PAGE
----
This past summer I reported on the Pennsylvania Horse Racing Commission’s apparent decision not to seek to penalize a trainer following a finding for flumethasone in a horse that raced in the summer of 2017 at the Meadows, a harness track outside of Pittsburg (link to story). The commission’s records show that the horse in question had a flumethasone concentration of 95.4 picograms per milliliter (pg/ml).
Flumethasone is a potent corticosteroid. But unlike several other corticosteroids, it does not appear on the therapeutic medication schedule approved by the Racing Medication and Testing Consortium and the Association of Racing Commissioners International.
In the piece linked to above, I reported that a recent scientific study suggested that a 100 pg/ml threshold could permit race-day administration of flumethasone without triggering a positive test.
Not a positive test below 100 pg/ml? Really?
And this isn't the only one.
This article was written based on a sliver of records for a relatively short time period.
Are you thinking what I'm thinking?
What else is out there?
I have since received more documentation from the commission in the form of spreadsheets of some test results from testing performed by the Pennsylvania Equine Toxicology and Research Laboratory (PETRL) from 2016 and 2017.
As I previously believed, there were more flumethasone positives out there. In fact, there were six more. All of which were identified during the period between January and July 2016, each regarding horses that ran at the Meadows. Unlike most of the laboratory findings provided to me by the Pennsylvania Department of Agriculture (PDA) for other drugs, concentrations of flumethasone were not reported for any of these six findings.
I asked the PDA why the concentration levels were not provided. Their response:
These samples do not have a concentration level because while the lab detected the presence of the drug, the method for validating the quantity was still being developed. The lab recommended issuing warnings on these findings.
Dr. Richard Sams has served as a laboratory director responsible for equine drug testing at Ohio State University, University of Florida and, most recently, at LGC Laboratory in Lexington, Ky.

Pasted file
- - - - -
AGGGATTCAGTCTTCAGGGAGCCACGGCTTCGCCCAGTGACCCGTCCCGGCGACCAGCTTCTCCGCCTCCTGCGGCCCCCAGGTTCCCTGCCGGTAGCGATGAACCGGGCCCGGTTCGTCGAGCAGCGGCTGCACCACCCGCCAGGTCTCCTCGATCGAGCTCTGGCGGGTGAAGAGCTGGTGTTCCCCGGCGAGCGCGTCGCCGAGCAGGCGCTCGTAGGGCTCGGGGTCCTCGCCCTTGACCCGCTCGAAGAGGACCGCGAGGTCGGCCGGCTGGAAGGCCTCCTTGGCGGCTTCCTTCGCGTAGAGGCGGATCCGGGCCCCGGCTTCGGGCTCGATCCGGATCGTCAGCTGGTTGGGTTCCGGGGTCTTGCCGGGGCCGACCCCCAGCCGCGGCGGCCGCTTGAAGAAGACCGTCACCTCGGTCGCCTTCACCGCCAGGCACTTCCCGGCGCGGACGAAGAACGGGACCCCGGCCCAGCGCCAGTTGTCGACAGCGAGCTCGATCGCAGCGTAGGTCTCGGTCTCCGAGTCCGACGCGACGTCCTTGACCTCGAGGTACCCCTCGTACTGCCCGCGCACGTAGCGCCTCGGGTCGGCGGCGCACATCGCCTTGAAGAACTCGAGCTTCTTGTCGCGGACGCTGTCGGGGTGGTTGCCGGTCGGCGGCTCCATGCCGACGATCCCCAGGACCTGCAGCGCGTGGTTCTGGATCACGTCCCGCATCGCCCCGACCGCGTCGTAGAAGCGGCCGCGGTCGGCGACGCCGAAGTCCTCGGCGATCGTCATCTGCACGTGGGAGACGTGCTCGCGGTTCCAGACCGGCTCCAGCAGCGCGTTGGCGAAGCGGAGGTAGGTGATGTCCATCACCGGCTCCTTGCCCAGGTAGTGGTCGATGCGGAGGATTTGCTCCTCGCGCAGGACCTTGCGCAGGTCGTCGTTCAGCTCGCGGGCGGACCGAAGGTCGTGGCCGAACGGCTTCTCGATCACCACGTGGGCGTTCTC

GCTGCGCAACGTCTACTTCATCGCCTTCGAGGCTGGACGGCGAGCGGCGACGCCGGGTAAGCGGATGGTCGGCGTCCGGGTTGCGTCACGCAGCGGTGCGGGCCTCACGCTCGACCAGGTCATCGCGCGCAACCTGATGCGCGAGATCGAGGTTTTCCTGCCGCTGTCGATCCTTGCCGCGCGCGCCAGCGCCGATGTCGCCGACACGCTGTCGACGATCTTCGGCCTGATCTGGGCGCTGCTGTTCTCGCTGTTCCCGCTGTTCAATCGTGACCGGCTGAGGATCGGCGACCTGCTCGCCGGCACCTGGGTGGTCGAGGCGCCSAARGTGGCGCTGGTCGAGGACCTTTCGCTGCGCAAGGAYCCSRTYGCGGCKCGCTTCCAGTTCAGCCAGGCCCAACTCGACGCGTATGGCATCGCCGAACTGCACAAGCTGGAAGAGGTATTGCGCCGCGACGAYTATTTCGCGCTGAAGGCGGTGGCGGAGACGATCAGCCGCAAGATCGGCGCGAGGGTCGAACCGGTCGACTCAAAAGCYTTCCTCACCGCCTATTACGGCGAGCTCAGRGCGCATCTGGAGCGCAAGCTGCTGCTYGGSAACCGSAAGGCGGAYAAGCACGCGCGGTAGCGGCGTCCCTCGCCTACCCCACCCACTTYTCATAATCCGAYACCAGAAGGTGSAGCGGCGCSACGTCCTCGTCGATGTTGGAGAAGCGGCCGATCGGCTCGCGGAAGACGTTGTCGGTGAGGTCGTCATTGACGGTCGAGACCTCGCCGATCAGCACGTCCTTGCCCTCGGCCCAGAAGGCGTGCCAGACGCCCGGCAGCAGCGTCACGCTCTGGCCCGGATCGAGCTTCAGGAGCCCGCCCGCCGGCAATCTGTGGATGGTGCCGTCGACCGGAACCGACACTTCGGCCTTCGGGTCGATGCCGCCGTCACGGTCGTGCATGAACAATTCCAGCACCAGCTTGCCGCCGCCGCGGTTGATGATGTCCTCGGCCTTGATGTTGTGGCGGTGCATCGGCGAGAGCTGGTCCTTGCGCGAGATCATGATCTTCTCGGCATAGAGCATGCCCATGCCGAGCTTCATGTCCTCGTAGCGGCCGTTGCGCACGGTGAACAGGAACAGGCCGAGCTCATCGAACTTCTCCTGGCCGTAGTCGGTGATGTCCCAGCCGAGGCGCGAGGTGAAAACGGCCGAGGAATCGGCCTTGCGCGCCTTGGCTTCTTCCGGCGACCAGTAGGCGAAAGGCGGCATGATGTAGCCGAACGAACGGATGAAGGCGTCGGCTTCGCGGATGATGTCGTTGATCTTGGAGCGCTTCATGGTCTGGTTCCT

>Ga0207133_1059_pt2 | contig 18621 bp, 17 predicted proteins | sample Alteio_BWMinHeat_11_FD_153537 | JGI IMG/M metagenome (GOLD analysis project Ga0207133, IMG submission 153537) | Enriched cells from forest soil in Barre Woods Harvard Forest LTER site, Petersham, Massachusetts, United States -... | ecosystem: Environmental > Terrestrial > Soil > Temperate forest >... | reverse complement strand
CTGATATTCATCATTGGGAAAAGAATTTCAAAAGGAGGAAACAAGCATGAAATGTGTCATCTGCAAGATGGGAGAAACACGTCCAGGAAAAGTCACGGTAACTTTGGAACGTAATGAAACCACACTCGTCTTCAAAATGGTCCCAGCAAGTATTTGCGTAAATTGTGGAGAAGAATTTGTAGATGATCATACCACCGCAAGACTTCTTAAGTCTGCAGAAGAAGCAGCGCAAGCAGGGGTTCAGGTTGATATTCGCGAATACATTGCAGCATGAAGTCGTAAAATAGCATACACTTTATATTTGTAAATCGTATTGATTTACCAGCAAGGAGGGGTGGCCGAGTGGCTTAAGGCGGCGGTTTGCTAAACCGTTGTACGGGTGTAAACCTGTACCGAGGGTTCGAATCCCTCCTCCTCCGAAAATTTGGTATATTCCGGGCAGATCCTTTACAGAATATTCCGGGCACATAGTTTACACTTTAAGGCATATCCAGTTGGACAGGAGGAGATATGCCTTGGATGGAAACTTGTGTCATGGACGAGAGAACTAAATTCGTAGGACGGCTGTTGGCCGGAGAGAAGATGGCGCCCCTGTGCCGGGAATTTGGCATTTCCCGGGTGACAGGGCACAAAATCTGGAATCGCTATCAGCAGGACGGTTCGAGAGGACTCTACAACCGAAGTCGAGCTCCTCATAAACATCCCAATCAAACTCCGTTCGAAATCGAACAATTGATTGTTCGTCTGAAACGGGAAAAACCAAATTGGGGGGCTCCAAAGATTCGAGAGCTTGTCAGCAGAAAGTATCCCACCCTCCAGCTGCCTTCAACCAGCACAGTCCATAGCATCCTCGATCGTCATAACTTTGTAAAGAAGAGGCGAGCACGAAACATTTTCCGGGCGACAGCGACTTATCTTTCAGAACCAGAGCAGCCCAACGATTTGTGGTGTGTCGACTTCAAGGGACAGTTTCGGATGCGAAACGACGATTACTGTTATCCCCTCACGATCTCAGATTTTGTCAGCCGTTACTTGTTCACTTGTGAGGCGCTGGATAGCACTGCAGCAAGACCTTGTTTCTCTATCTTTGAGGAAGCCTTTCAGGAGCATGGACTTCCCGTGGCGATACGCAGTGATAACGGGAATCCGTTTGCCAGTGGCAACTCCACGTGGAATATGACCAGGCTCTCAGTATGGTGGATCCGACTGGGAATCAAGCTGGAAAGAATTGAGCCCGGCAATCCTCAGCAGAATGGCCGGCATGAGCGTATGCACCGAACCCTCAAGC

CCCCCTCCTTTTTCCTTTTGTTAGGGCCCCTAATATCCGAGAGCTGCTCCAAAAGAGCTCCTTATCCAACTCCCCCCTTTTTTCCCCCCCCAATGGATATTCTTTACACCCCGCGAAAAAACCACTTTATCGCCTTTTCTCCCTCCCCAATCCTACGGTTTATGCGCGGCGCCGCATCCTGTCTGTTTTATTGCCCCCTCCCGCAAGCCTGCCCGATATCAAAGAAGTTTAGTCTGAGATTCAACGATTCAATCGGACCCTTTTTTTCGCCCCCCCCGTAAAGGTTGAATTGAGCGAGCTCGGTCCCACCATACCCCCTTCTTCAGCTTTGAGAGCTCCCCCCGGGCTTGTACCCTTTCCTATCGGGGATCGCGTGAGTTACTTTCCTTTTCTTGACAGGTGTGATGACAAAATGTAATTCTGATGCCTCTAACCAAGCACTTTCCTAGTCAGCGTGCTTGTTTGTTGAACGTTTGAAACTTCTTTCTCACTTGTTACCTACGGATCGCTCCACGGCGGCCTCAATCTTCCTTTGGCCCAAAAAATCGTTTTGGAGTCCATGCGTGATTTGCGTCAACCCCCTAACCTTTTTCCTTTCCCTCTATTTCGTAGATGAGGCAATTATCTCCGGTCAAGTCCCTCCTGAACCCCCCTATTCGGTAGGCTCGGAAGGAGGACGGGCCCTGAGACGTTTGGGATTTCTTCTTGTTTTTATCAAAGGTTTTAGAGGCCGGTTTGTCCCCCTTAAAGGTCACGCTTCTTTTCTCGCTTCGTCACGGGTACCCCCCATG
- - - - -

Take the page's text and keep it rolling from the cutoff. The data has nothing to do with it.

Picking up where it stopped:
Dr Sams said:
“The warnings issued for the flumethasone, a corticosteroid, findings do not make sense because flumethasone is not a threshold substance and is not on the National Uniform Medication Program (NUMP) list so a finding at any concentration should have been a violation. Flumethasone is not an approved veterinary drug in the U.S. but compounding pharmacies prepare it in bulk and sell it to veterinarians, so it is readily available. In my opinion, it could and should have been reported regardless of concentration.”
Dr. Sams believes that most other U.S. laboratories and racing commissions would also consider all eight findings positive tests requiring enforcement against the offenders in question. That would not only be consistent with prevailing industry standards at the time but also consistent with protecting the integrity of racing’s product. Otherwise, depending on concentrations, the drug could still be used at lower concentrations, thereby producing clinical effects on the horse without risk of sanction.
Based on PETRL’s Internal Threshold document I received through an official Right-to-Know request, I have found that PETRL did not have a threshold for flumethasone during the time in question.
The fact that the laboratory had no threshold for flumethasone during that time should come as no surprise, as there was no nationally approved threshold (and this remains the same today).
Flumethasone falls in the category of most drugs and other substances that equine testing laboratories across the nation encounter – those that are not approved for therapeutic uses and have no threshold. In most all cases, these drug and other substances are positive tests at any concentration.
In most states, if the presence of a non-threshold drug, such as flumethasone, is found in a horse’s sample it is not necessary to determine the quantity to pursue a violation as a positive test.
According to Dr. Sams, equine testing laboratories have a potential to detect anywhere from 1500 to 2000 drugs and other substances. Only a small handful have a threshold.
This leads to the most important question: With more than 1000 similar non-threshold drugs out there, are there any other findings by PETRL, for drugs other than flumethasone, that have been detected in testing but have gone unprosecuted?
We simply don’t know.
In the next installment of this series I’ll explain why we don’t know and why it is so important to find out.